It is impossible for businesses to stay ahead of every cyber threat; yet, organizations need to take some measures to protect themselves. While cyber-attacks may be inevitable, thoughtful preparation is an essential activity that sets resilient organizations apart from their peers in managing risk, minimizing damage, and recovering quickly. What is the best way to organize for sensible security? Preventing problems with a small, continuous effort is a smart strategy, and while this may be intuitively obvious, we find it difficult in practice. User access reviews are an example of a smart strategy that is a key component of any solid cyber hygiene program, where business managers and IT administrators conduct formal, periodic reviews of user access to ensure that unnecessary privileges are removed.
The access review process requires designated administrators within an organization to evaluate user access on a regular basis. Reviewers may be managers who validate access for their direct reports, application owners who audit access at the app level, or system owners who evaluate user access on their platform. Based on these evaluations, the Reviewers decide to either approve or revoke user privileges and then certify that they reviewed and approved the changes using an electronic signature process. The privileges being reviewed could be for any system or business asset ranging from on-prem applications, Directories, SaaS applications, Network appliances, databases, and servers.
Access reviews should be run on the assumption that everyone is a potential threat and because of that, they should only be granted the permissions they need to complete their job function. This concept supports the Least Privileges Model of access control, which is based on the principle that a user should only have the access they require to perform their job. The idea here is that by removing unnecessary access, we reduce the potential avenues of attack should an account be compromised.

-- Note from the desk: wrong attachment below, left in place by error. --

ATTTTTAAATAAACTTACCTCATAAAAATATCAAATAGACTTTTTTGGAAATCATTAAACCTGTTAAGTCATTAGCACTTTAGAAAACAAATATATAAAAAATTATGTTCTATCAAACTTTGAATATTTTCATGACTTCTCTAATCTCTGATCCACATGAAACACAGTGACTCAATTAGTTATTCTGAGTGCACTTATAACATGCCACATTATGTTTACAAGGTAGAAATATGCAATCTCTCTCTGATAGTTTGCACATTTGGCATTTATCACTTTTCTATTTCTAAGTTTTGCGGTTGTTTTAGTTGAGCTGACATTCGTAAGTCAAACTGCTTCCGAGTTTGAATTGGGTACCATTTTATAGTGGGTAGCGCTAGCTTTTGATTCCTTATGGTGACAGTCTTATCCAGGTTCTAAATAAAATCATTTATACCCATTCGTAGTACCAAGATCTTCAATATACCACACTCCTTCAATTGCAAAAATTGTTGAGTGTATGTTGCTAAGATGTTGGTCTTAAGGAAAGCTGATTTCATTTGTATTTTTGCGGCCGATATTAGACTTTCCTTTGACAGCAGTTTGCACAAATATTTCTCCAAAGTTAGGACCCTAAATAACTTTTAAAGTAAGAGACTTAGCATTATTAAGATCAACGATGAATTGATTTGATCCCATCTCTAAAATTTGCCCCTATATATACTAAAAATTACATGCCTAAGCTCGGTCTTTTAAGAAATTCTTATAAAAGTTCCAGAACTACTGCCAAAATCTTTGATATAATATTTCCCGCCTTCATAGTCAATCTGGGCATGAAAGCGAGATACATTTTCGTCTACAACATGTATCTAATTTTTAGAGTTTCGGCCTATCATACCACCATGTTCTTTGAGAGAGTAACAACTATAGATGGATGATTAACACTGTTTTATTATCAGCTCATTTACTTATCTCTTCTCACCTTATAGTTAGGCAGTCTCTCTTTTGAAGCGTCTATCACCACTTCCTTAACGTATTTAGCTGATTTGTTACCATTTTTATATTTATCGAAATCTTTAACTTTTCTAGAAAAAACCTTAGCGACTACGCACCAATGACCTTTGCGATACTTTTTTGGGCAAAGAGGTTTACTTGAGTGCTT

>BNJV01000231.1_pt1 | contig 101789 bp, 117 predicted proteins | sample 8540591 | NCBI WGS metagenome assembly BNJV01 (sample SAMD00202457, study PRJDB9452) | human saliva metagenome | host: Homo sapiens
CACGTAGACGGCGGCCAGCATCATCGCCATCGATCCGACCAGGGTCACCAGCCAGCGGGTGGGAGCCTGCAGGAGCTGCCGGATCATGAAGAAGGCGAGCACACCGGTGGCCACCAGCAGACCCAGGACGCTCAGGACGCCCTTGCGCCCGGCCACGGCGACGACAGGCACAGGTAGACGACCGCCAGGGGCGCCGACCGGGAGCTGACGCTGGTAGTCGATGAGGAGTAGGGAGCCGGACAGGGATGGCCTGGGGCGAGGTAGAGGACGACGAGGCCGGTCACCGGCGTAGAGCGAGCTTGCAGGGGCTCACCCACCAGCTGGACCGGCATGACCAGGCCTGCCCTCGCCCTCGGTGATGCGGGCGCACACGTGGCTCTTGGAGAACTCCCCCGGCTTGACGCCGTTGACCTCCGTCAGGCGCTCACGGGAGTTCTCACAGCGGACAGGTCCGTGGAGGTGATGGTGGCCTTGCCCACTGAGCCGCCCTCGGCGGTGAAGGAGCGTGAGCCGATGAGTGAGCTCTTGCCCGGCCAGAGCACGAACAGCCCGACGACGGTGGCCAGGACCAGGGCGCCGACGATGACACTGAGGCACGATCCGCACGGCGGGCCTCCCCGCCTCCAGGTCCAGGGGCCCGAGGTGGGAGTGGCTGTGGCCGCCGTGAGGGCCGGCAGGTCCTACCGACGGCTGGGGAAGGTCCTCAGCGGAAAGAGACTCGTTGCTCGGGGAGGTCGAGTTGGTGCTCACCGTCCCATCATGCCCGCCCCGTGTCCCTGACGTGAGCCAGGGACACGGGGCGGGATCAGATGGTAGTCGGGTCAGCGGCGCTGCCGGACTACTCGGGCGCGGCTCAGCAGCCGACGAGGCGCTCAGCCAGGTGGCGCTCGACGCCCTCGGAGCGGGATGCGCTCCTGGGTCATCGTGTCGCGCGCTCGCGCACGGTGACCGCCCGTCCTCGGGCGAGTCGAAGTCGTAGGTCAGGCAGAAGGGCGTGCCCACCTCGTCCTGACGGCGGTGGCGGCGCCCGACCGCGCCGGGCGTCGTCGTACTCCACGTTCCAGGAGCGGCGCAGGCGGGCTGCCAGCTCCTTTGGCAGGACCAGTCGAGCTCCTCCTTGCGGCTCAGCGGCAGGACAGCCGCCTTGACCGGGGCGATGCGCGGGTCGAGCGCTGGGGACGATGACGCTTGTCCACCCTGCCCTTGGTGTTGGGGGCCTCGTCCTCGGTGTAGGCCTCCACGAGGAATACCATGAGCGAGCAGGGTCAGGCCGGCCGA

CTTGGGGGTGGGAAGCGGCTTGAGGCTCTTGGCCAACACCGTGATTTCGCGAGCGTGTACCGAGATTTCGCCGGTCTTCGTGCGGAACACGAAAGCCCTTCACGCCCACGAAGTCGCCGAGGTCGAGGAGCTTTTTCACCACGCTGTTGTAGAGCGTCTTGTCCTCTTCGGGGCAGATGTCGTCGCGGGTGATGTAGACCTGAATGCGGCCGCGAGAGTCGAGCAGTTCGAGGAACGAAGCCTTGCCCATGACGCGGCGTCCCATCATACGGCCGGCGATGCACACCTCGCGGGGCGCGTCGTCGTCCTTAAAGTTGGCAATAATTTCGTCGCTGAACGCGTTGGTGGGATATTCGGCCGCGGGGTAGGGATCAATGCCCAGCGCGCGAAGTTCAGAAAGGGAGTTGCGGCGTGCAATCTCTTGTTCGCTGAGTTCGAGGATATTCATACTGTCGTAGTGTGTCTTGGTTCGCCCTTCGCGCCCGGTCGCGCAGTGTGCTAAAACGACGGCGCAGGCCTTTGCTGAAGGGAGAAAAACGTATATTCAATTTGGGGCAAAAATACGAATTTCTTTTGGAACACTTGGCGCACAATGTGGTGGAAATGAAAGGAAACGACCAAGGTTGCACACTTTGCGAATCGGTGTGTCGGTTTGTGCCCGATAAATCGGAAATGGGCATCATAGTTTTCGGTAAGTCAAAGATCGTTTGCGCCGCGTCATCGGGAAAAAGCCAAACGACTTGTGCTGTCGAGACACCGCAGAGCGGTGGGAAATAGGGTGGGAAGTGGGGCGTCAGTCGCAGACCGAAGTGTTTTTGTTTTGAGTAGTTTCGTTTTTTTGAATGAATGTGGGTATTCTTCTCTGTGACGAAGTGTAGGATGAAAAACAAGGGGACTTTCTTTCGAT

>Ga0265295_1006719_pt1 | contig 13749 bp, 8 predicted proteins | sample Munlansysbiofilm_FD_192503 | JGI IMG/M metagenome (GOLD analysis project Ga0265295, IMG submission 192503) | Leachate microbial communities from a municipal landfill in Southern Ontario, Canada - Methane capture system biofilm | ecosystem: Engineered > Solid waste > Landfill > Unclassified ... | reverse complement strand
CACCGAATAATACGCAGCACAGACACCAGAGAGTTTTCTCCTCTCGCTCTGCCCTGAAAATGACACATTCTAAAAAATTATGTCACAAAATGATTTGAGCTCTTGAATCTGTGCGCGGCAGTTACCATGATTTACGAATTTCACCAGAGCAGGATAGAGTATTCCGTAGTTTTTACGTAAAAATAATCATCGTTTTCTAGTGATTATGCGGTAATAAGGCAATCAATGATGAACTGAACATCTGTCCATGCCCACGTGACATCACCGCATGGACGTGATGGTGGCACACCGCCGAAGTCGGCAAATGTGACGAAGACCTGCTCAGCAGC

Types of Access Reviews
Event-based reviews are those that are triggered for scenarios such as employee lifecycle changes such as termination, promotion, department change, etc.
Ad-hoc access reviews would be done in situations that aren’t necessarily associated with a user lifecycle nor can they wait to happen for a scheduled certification campaign, but require an administrator or manager to review, grant, revoke access for a targeted group of users.
Periodic Access Reviews can originate as either scheduled, event-based or ad-hoc items. Scheduled would be periodic manager reviews of access that a direct-reports possess or an organization-wide certification campaign that consists of individual access reviews assigned to administrators within departments.
While an access review is an artifact that is targeted to a single reviewer, a certification campaign is a term used when an organization runs multiple access reviews, organized by department, business unit, or class of applications. The Certification Campaign is a scheduled compliance procedure to review actual versus assigned access privileges and bring privileges into alignment with corporate security policies. When User Access Reviews are adopted broadly as part of a campaign, managers and IT administrators up and down the hierarchy apply their judgment to drive better access decisions.
In our next blog on this topic, we will look at the business benefits of conducting access reviews and certification campaigns.
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